Friday, February 25, 2011

Pink Slips?

While Congress has been on recess, we've been going through contingency plans regarding a government shut down.  That means no new experiments that longer than a week... arg.

That's pretty much what it comes down to... arg.  Social security workers will continue to cut checks, but NIH will be nearly barren with millions of dollars of experiments going to waste.  What a waste...

Friday, February 18, 2011

Friday Feature: parasitic pearls

Its been a while since I've posted a Friday Feature on larval related news.  Finally, I'm back at home with a break in traveling and the holidays over (though my daughter wishes otherwise)... so its time.

Larvae can develop under many different conditions - in the open ocean (planktonic), brooded within/on a parent, and snuggled in an egg capsule.  These types of development have very different consequences for maternal investment (how much energy the mother spends on reproduction rather than her own metabolism and growth), survival, and dispersal.  Broadcast spawning eggs and sperm into the ocean results in 'wastage' due to the high mortality rates for larvae in the open water.  Brooding and encapsulating the larvae protects the larvae and thus reduces mortality, but this usually comes at an energetic cost and reduces dispersal potential.  Brooding entails parental care during development. Parents often leave egg capsules once laid, reducing the cost of actively caring for them, but there is still a cost associated with making the egg capsules themselves and providing sufficient nutrients to fuel development within the capsules (rather than from feeding in the water column).  There are always trade offs.

Freshwater pearl mussels (not marine, I know, but pretty cool... so we'll go with it) seem to have found way around some of the costs associated with brooding or encapsulation.  Mussel larvae are released into the water but instead of drifting in the streams for months, they attach themselves to fish gills.  The arvae will develop attached to trout or salmon gills until they are old enough to drop off into the gravel where they will spend the rest of their lives. 

A parasitic strategy provides some of the benefits of brooding and of planktonic development.  The fish provide protection for the larvae, but at a lower/no cost to the mussel parent.  Movements of the fish will contribute to larval dispersal, but will prevent being washed away to inhospitable locations.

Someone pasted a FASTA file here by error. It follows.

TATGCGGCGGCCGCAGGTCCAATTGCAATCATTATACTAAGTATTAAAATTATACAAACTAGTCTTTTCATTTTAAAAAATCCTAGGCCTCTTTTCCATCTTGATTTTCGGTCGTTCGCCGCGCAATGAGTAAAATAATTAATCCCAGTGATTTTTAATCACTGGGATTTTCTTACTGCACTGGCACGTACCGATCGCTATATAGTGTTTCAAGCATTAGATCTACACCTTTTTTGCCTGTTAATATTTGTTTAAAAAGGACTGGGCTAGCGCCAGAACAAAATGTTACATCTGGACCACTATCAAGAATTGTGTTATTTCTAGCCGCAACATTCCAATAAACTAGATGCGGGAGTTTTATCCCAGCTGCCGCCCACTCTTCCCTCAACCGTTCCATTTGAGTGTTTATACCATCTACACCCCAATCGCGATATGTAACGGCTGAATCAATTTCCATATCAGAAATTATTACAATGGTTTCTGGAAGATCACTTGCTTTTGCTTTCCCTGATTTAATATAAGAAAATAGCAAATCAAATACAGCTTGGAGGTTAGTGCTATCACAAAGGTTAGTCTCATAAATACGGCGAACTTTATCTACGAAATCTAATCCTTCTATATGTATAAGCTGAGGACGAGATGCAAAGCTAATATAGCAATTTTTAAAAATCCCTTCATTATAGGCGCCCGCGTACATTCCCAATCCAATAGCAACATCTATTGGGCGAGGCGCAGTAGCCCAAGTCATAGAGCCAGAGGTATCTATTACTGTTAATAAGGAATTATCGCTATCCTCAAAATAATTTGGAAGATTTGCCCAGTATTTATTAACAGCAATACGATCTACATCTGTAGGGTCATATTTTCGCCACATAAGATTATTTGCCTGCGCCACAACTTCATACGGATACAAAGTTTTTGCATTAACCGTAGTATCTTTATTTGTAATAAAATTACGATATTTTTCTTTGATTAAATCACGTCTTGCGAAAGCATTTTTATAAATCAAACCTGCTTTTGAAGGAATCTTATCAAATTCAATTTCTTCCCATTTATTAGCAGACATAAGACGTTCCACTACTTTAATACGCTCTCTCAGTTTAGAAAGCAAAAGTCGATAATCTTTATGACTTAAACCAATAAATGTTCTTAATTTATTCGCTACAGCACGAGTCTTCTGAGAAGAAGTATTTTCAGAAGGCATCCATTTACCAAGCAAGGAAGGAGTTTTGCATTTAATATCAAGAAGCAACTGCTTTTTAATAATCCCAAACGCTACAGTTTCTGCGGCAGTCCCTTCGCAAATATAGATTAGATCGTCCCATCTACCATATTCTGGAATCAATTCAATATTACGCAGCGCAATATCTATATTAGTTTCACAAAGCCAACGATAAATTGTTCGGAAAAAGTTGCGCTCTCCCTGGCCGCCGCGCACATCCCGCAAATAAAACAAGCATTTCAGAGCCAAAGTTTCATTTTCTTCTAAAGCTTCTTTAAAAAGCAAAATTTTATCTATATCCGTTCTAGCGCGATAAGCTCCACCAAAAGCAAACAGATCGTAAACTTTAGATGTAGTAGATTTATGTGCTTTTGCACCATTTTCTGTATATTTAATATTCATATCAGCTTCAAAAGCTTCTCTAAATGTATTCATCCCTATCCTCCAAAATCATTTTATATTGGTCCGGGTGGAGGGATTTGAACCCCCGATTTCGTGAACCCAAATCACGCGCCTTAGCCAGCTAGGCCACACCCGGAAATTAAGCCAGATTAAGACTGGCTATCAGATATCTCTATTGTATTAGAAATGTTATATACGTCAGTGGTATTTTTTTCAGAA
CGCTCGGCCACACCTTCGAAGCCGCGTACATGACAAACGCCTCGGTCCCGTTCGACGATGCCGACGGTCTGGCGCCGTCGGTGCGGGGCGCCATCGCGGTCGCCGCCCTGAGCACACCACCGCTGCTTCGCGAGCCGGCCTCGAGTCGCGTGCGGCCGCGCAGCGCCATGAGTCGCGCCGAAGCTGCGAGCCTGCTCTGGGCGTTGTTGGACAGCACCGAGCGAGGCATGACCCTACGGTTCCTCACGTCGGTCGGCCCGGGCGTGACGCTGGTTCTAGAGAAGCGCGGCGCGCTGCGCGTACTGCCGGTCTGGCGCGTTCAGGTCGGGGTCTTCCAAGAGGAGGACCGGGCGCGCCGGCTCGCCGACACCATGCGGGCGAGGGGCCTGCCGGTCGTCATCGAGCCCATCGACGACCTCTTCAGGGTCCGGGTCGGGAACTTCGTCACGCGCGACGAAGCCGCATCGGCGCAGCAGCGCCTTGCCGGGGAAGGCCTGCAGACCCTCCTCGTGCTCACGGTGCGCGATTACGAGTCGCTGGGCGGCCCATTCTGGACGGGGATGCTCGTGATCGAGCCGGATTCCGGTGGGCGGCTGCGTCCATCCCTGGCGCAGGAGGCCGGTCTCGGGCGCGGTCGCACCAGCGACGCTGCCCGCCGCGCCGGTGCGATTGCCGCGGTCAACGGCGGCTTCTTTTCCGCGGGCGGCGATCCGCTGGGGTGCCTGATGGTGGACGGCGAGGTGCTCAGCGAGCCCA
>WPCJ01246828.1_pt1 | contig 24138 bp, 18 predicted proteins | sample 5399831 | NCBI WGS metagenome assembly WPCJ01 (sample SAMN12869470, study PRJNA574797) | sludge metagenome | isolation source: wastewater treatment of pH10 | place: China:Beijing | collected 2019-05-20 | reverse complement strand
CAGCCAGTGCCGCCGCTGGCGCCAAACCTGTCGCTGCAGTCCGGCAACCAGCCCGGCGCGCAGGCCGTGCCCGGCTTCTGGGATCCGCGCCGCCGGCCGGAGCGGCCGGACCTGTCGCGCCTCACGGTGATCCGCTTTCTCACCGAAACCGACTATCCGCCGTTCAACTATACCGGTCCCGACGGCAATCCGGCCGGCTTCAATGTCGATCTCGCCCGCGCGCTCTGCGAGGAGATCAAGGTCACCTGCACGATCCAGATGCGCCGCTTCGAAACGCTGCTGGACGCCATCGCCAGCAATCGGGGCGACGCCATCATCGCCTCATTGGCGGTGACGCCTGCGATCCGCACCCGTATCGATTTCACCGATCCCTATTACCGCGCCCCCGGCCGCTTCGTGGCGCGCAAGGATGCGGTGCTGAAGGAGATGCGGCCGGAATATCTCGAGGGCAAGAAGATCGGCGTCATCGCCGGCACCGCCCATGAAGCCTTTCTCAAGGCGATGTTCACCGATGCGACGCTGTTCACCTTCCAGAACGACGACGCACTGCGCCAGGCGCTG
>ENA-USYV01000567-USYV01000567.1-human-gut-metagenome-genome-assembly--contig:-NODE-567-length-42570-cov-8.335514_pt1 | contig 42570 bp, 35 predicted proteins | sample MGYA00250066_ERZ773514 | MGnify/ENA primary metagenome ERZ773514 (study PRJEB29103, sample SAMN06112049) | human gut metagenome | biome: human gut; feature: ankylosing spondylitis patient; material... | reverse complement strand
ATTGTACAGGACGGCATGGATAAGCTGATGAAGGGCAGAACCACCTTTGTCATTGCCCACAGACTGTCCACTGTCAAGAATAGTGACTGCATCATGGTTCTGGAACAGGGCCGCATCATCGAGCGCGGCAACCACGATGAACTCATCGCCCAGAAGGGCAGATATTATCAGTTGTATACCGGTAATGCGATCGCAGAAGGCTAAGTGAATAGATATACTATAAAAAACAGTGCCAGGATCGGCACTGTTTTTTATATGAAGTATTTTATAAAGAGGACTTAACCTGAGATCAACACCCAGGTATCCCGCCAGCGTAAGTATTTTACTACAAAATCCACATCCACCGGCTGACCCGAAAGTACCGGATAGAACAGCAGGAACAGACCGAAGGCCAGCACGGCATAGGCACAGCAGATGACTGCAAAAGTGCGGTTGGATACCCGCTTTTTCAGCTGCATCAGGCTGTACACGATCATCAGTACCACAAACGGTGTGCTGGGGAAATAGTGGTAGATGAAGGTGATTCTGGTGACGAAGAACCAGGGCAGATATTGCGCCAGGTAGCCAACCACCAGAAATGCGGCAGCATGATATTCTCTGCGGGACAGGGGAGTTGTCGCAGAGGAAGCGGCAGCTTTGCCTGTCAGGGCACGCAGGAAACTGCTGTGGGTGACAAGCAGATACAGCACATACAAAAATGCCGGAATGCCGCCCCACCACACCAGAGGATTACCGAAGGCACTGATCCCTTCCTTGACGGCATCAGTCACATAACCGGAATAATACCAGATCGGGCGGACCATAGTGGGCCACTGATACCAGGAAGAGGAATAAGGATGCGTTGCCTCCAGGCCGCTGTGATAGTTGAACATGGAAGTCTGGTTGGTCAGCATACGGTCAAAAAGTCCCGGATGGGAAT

Despite this ingenious strategy for larval development, the freshwater pearl mussel is endangered.  Overfishing of the mussel to obtain freshwater pearls and river pollution have drastically diminished it abundance and distribution.  Fishing of the fish hosts also poses a threat.

Breeding programs are finally becoming successful.  The complex life cycle posed challenges, but it appears that there may be new hope for restocking freshwater pearl mussels and preventing their extinction.

BBC news: Freshwater pearl mussels breeding in Northumberland

Tuesday, February 15, 2011

Tick tock

Another intriguing piece of advice that I received recently - follow the time line.  Assuming that you do secure that illusive assistant professor position, how do you achieve the next illusive position - tenure?  Follow the time line.  With 6 to max 8 years on the tenure clock, its not graduate students who will get you tenure.  It takes 6 years to complete a program these days, so even you can attract a top notch graduate student in your first year, they'll just be getting their best stuff out in your last year before or just after your tenure clock goes off. Postdocs are good but expensive and difficult to attract as a young, unproven assistant professor.  Undergraduates are well great to train but aren't likely to generate cutting edge work that will get you to the next step.  So who or what will get you that tenure? .... something to think about....

Friday, February 4, 2011


I'd like to share some advice that I got today that I really like.  There is one key thing you must master at each stage of your career to really make it.

Undergraduate School -- hardwork
Graduate School -- creativity
Postdoctoral Fellowship -- marketing
Assistant Professor -- organization

I think I made it out of the first two quite successfully.  I'm still working on marketing myself though.  I think self-marketing is one of those activities that has a gender bias.  Males seem to be much better at this than females.  I'm trying though.  My mini-tour was really for self-promotion, networking, initiating possible collaborations, and getting feedback on my work.  I really do enjoy giving talks and talking to people, so it was also fun. I got to interact with some brilliant people and talk science.  When it comes down to it -- it was marketing. Maybe I will get it right in the end...